The only people who are directly affected by asexuals who might give them a lot of grief are the sexual spouses or partners of asexuals. But in that case, asexuals should probably marry each other rather than trying to figure out how to get sexuals in their relationships to accept them.
posted by bright colored sock puppet at 11:17 AM on September 17, 2014 [1 favorite]


I imagine that, without sexual desire, romantic crushes and all those things, one must have so much more cognitive bandwidth for other things.

Like learning Portuguese, for example.
posted by nathancaswell at 11:18 AM on September 17, 2014 [3 favorites]


I really liked the post on asexuality and trans experience. It was affirming and spot-on about the fact that sometimes the two relate, and sometimes they don't, and either way, it's ok. In particular the author addresses the claim that if someone is asexual, and then after gender transitioning realize they are no longer asexual, that this somehow proves asexuality isn't a real thing, or they weren't really asexual before transition:

If they see an example of a person choosing to use a more appropriate label later in their lives if their sexuality is fluid or they simply shift perspectives, they will try to use this to support the idea that asexuality isn’t real if that’s what they wanted to believe in the first place. Confirmation bias is a really shitty thing … and the people who are eager to mock trans people and/or asexual people over what they perceive as “confusion” and “immaturity” within the ranks really have a terrible argument (not to mention they’re being nasty).

I've seen this phenomenon work in the reverse as well, when a person who comes to identify as asexual after gender transition, and someone holds up as "proof" that transitioning is damaging (because, of course, it can't be healthy to be asexual).

Anyway, the advice the author gives, "People who understand that identity can shift and that asexuality is a description (not a decision) will have no problem accepting you should this actually change for you," is simple but excellent.
posted by DrMew at 11:22 AM on September 17, 2014 [9 favorites]


Screw 'normal'. Screw 'tolerance'. Teach acceptance.

And yeah, I guess if you're asexual you can replace 'screw' with 'to hell with' above.
posted by Mooski at 11:26 AM on September 17, 2014 [2 favorites]


What if you're an asexual atheist?
posted by George_Spiggott at 11:28 AM on September 17, 2014 [1 favorite]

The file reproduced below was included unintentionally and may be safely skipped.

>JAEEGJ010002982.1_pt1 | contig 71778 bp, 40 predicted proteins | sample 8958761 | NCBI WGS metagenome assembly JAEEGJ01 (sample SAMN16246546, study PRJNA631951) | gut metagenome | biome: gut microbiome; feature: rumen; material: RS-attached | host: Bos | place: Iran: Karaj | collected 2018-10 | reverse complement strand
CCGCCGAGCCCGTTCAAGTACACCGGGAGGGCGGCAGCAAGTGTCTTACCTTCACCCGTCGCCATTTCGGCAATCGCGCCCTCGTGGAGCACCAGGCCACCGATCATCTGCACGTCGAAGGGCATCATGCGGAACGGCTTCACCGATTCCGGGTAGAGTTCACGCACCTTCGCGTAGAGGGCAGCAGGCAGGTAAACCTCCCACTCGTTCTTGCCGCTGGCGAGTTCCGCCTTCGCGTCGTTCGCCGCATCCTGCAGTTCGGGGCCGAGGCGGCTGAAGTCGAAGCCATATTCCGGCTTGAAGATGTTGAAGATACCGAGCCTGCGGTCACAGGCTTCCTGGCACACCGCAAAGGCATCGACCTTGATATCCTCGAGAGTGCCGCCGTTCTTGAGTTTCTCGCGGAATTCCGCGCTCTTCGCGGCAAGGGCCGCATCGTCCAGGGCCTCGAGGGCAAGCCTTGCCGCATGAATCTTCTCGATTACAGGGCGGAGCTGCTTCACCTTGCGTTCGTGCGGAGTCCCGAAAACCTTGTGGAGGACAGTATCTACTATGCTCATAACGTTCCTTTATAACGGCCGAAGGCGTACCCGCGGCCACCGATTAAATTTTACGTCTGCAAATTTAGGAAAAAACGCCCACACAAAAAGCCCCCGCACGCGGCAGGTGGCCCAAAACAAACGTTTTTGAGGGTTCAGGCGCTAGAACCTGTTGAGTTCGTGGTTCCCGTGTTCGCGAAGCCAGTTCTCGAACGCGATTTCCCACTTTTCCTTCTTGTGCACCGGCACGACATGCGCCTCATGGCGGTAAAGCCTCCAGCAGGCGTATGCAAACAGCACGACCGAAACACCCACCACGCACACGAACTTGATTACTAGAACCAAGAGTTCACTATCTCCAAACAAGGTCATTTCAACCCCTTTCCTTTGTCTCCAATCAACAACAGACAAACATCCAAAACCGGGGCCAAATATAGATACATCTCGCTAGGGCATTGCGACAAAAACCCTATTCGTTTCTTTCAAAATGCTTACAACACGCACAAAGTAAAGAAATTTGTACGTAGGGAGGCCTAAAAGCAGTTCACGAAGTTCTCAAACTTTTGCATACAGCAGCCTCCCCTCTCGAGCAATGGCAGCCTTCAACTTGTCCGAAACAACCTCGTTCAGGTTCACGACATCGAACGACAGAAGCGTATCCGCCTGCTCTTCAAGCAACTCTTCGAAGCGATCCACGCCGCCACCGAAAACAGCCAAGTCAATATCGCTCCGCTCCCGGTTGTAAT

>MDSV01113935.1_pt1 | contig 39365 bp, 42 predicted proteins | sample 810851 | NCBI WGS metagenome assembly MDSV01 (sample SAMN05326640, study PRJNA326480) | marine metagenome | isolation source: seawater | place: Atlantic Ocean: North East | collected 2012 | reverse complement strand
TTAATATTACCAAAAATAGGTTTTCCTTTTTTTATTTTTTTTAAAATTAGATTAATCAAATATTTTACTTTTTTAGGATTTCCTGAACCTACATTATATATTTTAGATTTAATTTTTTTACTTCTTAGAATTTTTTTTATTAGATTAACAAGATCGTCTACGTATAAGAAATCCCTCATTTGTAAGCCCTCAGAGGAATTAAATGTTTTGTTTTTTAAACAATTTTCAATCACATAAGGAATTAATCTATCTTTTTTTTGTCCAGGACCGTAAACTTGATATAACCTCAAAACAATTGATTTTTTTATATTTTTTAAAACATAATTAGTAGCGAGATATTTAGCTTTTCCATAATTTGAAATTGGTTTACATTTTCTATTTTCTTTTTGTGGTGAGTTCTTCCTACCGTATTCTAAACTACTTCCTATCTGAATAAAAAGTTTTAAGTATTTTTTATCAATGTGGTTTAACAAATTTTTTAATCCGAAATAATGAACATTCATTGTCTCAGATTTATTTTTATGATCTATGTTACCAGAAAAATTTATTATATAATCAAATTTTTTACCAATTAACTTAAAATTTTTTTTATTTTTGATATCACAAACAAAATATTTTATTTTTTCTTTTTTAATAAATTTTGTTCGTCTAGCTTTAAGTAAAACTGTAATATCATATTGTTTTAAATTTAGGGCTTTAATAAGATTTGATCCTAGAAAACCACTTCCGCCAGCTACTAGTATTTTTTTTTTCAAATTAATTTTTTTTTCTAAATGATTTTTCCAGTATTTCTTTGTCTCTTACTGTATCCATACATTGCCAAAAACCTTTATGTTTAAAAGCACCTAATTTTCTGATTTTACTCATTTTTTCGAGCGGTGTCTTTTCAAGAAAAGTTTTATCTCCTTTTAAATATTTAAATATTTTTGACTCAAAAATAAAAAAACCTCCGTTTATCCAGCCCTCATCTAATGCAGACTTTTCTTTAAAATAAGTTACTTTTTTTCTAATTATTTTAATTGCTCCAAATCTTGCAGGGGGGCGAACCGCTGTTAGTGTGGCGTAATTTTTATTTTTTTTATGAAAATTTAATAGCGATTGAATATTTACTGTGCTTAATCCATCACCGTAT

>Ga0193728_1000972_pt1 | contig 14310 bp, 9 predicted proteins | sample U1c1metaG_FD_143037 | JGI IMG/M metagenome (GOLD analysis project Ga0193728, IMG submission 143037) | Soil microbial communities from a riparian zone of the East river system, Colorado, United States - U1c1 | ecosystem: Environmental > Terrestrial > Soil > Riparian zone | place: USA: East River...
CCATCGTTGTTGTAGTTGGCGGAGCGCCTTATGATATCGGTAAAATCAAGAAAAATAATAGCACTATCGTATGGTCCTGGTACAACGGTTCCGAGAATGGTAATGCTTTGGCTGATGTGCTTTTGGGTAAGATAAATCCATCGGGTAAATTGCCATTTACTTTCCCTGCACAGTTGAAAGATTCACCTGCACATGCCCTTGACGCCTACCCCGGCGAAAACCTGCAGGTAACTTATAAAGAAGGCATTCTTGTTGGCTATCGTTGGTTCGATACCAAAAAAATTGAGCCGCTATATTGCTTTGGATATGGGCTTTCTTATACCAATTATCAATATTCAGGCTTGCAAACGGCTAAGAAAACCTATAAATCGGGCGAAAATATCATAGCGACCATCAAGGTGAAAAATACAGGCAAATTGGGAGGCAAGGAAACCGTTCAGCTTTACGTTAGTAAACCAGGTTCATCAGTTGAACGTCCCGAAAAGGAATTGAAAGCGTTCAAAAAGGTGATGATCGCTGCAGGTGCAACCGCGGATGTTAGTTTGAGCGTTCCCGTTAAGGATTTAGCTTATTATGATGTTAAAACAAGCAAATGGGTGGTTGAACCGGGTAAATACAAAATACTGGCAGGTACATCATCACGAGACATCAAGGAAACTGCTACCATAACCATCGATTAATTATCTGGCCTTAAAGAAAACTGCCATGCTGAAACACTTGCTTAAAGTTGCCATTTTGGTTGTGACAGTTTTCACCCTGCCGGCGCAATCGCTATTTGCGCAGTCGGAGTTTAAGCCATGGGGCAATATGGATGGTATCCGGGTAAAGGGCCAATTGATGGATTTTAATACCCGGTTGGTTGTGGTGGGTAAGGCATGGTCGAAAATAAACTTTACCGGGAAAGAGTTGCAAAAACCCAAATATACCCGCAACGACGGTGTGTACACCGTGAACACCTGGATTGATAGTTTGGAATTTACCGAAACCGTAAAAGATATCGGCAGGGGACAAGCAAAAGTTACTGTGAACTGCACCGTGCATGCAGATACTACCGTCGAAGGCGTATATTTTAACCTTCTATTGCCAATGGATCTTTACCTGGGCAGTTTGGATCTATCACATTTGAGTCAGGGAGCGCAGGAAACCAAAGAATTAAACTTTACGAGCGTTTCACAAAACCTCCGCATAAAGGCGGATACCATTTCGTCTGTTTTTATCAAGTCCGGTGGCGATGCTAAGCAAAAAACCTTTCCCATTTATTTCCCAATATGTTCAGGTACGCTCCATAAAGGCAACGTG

Then I've probably played D&D with you.
posted by klangklangston at 11:32 AM on September 17, 2014 [27 favorites]


In practice, I've been more or less asexual a lot of the time in my life. (My level of interest in sex varies over time but tends toward the low interest side in general.) I may still have the basic biological urges, but as far as my own conscious personal identity goes, I don't tend to think of my sexuality as particularly central to my identity (in fact, I look at it more as a necessary and often inconvenient evil like other biological functions). I like sex, as far as it goes, and I recognize that it's a very basic biological drive, but it's not that special or important to me, generally, and it can be very hard to see eye to eye with/understand others who see it as more central.

Once when I was working as a busboy/dishwasher at a seafood restaurant in north Florida as a younger man, one of my coworkers (who was one of those good times loving good old boy types, constantly on the verge of jail for unpaid parking tickets or worse) insisted that I answer a question. He had evidently gotten in some trouble with a lady friend recently, and wanted me to help ease his conscience. He asked me if a beautiful blonde stranger approached me at a party and started rubbing herself all over me, would/could I refuse to have sex with her. He didn't like it when I answered "That depends," but I pointed out that, at the very least, I'd want to try to establish that the woman wasn't HIV positive first. I expected my answer to be received as a sort of joke at the time; believe me, I wasn't feeling too comfortable in the situation to start with, because I knew the guy's type and sensed the danger all too well. My coworker wasn't amused. Instead he got really upset that I didn't have his back and called me a fag. He went on to steal my paycheck later that night before skipping out on the job and never returning. All because I wouldn't reflexively go along with the suggestion that as a man I couldn't possibly stop myself from having sex with any random blonde who might take an interest in me and act on it.